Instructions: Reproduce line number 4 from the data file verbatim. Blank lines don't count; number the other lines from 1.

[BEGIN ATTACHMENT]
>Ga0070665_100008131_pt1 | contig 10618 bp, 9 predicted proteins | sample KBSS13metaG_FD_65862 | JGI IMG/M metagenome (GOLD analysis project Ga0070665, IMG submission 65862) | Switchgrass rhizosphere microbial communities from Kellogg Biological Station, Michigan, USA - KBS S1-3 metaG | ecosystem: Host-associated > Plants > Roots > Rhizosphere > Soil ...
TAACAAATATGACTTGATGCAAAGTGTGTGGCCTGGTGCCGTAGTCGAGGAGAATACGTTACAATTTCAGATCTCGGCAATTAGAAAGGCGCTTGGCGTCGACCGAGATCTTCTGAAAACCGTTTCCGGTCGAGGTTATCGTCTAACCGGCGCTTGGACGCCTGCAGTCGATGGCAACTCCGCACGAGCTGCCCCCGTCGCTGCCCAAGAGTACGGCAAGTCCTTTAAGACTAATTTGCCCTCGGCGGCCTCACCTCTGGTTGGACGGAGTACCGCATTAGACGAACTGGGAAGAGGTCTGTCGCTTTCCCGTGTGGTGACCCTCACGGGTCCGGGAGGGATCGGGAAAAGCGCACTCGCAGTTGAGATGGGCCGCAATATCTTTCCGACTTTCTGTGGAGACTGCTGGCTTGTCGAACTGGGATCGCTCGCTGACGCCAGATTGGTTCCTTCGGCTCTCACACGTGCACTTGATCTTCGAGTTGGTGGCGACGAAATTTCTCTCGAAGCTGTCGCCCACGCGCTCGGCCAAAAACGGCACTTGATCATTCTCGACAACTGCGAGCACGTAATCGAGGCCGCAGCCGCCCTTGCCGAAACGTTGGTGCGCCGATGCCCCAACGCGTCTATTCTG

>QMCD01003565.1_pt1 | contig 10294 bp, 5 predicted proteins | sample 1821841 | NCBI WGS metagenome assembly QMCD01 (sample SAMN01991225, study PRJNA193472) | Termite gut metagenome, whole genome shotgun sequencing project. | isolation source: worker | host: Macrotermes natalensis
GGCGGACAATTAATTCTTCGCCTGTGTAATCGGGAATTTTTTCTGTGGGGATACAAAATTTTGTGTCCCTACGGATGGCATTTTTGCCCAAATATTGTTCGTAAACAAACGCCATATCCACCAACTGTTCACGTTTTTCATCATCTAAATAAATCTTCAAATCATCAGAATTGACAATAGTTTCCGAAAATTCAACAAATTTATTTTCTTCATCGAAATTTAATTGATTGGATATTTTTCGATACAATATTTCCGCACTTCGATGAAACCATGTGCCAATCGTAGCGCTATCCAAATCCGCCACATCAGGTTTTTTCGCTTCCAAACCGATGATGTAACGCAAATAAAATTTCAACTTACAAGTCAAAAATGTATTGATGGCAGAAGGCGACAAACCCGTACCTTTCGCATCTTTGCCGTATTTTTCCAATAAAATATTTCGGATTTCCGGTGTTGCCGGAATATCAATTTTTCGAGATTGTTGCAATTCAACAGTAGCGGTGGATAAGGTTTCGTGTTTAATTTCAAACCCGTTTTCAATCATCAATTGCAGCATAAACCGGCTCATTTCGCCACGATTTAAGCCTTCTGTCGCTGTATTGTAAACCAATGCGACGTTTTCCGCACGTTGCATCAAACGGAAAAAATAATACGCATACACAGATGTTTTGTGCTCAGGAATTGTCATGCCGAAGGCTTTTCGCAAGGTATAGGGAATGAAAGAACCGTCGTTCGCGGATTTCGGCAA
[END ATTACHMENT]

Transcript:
GGCGGACAATTAATTCTTCGCCTGTGTAATCGGGAATTTTTTCTGTGGGGATACAAAATTTTGTGTCCCTACGGATGGCATTTTTGCCCAAATATTGTTCGTAAACAAACGCCATATCCACCAACTGTTCACGTTTTTCATCATCTAAATAAATCTTCAAATCATCAGAATTGACAATAGTTTCCGAAAATTCAACAAATTTATTTTCTTCATCGAAATTTAATTGATTGGATATTTTTCGATACAATATTTCCGCACTTCGATGAAACCATGTGCCAATCGTAGCGCTATCCAAATCCGCCACATCAGGTTTTTTCGCTTCCAAACCGATGATGTAACGCAAATAAAATTTCAACTTACAAGTCAAAAATGTATTGATGGCAGAAGGCGACAAACCCGTACCTTTCGCATCTTTGCCGTATTTTTCCAATAAAATATTTCGGATTTCCGGTGTTGCCGGAATATCAATTTTTCGAGATTGTTGCAATTCAACAGTAGCGGTGGATAAGGTTTCGTGTTTAATTTCAAACCCGTTTTCAATCATCAATTGCAGCATAAACCGGCTCATTTCGCCACGATTTAAGCCTTCTGTCGCTGTATTGTAAACCAATGCGACGTTTTCCGCACGTTGCATCAAACGGAAAAAATAATACGCATACACAGATGTTTTGTGCTCAGGAATTGTCATGCCGAAGGCTTTTCGCAAGGTATAGGGAATGAAAGAACCGTCGTTCGCGGATTTCGGCAA